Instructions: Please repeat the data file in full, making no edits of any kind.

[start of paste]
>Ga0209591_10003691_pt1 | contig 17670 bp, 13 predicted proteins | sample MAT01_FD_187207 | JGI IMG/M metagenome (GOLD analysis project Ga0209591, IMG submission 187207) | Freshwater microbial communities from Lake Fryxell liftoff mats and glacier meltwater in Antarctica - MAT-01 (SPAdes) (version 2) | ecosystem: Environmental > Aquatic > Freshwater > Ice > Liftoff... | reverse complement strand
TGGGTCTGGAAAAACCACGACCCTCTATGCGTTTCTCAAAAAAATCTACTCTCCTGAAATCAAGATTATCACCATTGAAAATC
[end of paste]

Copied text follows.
>Ga0209591_10003691_pt1 | contig 17670 bp, 13 predicted proteins | sample MAT01_FD_187207 | JGI IMG/M metagenome (GOLD analysis project Ga0209591, IMG submission 187207) | Freshwater microbial communities from Lake Fryxell liftoff mats and glacier meltwater in Antarctica - MAT-01 (SPAdes) (version 2) | ecosystem: Environmental > Aquatic > Freshwater > Ice > Liftoff... | reverse complement strand
TGGGTCTGGAAAAACCACGACCCTCTATGCGTTTCTCAAAAAAATCTACTCTCCTGAAATCAAGATTATCACCATTGAAAATC